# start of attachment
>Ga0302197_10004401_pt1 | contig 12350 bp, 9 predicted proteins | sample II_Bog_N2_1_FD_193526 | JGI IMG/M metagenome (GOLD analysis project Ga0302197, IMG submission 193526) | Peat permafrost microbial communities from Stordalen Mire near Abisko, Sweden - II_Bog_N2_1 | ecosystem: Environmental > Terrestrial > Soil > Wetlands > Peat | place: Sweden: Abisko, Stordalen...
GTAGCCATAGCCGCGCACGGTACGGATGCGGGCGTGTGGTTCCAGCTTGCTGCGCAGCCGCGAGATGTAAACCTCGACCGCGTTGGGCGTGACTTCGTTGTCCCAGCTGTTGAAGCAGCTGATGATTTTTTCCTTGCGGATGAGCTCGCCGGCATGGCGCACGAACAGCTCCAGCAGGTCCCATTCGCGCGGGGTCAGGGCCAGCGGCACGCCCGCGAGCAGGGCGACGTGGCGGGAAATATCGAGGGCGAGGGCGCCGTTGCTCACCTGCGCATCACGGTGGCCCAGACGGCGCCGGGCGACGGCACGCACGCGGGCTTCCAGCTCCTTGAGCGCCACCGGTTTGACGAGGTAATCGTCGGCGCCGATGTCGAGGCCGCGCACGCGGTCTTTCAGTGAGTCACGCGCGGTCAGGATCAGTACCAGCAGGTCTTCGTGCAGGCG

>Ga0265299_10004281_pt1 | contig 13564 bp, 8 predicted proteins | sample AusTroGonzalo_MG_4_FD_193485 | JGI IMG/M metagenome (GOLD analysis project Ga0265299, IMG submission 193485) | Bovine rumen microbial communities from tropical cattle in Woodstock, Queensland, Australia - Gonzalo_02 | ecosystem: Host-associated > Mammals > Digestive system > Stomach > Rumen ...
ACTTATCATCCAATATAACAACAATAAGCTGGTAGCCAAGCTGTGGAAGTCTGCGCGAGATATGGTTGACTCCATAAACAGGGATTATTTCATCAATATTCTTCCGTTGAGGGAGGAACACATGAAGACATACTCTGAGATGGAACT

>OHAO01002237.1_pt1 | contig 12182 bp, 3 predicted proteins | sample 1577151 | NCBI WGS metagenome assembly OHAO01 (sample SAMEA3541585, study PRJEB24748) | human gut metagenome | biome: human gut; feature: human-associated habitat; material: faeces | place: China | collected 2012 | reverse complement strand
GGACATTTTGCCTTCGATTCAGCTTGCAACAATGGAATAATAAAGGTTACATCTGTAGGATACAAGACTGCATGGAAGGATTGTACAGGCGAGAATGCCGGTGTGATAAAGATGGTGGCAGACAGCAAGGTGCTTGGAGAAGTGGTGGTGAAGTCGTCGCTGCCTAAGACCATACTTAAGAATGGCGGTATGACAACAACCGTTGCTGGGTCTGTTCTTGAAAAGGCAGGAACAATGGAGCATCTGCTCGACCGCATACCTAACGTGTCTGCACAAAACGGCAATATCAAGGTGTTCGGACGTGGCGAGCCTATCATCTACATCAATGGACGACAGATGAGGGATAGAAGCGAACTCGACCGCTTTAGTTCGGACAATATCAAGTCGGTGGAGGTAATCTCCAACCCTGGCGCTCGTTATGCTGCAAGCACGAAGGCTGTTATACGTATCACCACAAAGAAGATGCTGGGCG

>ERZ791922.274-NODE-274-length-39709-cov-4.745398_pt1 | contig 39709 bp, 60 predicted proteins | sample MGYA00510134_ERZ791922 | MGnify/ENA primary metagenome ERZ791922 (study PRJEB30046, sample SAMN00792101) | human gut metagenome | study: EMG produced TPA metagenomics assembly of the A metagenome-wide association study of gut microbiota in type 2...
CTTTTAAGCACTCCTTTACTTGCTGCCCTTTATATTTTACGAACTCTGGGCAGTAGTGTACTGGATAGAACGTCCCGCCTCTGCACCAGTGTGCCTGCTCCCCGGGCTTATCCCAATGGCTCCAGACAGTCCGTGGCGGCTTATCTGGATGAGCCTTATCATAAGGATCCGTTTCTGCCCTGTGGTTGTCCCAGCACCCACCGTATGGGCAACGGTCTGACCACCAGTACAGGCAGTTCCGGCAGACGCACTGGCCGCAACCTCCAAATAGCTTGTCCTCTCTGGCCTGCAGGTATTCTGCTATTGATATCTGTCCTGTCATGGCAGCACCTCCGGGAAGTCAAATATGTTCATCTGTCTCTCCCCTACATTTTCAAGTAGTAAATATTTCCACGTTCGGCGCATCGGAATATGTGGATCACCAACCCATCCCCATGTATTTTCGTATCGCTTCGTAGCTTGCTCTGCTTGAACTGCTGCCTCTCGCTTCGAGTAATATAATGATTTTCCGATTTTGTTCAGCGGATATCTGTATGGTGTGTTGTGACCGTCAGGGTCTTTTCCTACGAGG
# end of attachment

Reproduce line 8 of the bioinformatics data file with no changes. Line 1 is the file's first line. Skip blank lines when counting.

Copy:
CTTTTAAGCACTCCTTTACTTGCTGCCCTTTATATTTTACGAACTCTGGGCAGTAGTGTACTGGATAGAACGTCCCGCCTCTGCACCAGTGTGCCTGCTCCCCGGGCTTATCCCAATGGCTCCAGACAGTCCGTGGCGGCTTATCTGGATGAGCCTTATCATAAGGATCCGTTTCTGCCCTGTGGTTGTCCCAGCACCCACCGTATGGGCAACGGTCTGACCACCAGTACAGGCAGTTCCGGCAGACGCACTGGCCGCAACCTCCAAATAGCTTGTCCTCTCTGGCCTGCAGGTATTCTGCTATTGATATCTGTCCTGTCATGGCAGCACCTCCGGGAAGTCAAATATGTTCATCTGTCTCTCCCCTACATTTTCAAGTAGTAAATATTTCCACGTTCGGCGCATCGGAATATGTGGATCACCAACCCATCCCCATGTATTTTCGTATCGCTTCGTAGCTTGCTCTGCTTGAACTGCTGCCTCTCGCTTCGAGTAATATAATGATTTTCCGATTTTGTTCAGCGGATATCTGTATGGTGTGTTGTGACCGTCAGGGTCTTTTCCTACGAGG